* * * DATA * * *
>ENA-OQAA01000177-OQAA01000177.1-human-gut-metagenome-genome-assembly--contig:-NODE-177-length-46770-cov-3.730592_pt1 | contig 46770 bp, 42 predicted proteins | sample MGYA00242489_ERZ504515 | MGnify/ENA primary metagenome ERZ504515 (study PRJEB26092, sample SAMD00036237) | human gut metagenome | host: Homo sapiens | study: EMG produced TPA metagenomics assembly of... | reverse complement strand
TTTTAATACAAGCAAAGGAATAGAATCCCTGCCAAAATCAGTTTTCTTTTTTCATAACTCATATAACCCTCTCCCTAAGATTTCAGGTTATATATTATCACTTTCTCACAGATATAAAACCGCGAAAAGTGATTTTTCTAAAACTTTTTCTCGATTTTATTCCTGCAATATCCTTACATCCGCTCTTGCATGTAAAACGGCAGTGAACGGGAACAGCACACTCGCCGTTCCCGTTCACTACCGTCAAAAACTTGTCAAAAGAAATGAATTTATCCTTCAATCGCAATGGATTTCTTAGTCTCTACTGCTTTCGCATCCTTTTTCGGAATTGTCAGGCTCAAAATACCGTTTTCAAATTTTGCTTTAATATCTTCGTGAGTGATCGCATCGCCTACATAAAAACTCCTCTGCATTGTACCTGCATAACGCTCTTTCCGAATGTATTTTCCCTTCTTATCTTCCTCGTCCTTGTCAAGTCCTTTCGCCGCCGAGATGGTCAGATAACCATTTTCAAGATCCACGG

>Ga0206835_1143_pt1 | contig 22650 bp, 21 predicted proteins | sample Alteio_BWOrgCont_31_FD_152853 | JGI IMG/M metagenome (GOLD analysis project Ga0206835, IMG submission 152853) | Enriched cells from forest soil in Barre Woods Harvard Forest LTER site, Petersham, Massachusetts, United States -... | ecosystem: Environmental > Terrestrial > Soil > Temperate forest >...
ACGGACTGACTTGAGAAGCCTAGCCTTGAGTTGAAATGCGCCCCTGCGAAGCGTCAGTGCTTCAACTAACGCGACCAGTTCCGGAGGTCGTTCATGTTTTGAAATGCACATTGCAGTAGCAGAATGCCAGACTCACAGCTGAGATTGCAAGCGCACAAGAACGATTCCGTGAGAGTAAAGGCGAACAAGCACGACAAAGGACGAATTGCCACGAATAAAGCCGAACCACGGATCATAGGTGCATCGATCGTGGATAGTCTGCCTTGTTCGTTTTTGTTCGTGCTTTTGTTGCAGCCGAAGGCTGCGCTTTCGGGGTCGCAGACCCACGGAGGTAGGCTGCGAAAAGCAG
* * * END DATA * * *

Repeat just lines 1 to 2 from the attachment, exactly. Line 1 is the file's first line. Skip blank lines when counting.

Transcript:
>ENA-OQAA01000177-OQAA01000177.1-human-gut-metagenome-genome-assembly--contig:-NODE-177-length-46770-cov-3.730592_pt1 | contig 46770 bp, 42 predicted proteins | sample MGYA00242489_ERZ504515 | MGnify/ENA primary metagenome ERZ504515 (study PRJEB26092, sample SAMD00036237) | human gut metagenome | host: Homo sapiens | study: EMG produced TPA metagenomics assembly of... | reverse complement strand
TTTTAATACAAGCAAAGGAATAGAATCCCTGCCAAAATCAGTTTTCTTTTTTCATAACTCATATAACCCTCTCCCTAAGATTTCAGGTTATATATTATCACTTTCTCACAGATATAAAACCGCGAAAAGTGATTTTTCTAAAACTTTTTCTCGATTTTATTCCTGCAATATCCTTACATCCGCTCTTGCATGTAAAACGGCAGTGAACGGGAACAGCACACTCGCCGTTCCCGTTCACTACCGTCAAAAACTTGTCAAAAGAAATGAATTTATCCTTCAATCGCAATGGATTTCTTAGTCTCTACTGCTTTCGCATCCTTTTTCGGAATTGTCAGGCTCAAAATACCGTTTTCAAATTTTGCTTTAATATCTTCGTGAGTGATCGCATCGCCTACATAAAAACTCCTCTGCATTGTACCTGCATAACGCTCTTTCCGAATGTATTTTCCCTTCTTATCTTCCTCGTCCTTGTCAAGTCCTTTCGCCGCCGAGATGGTCAGATAACCATTTTCAAGATCCACGG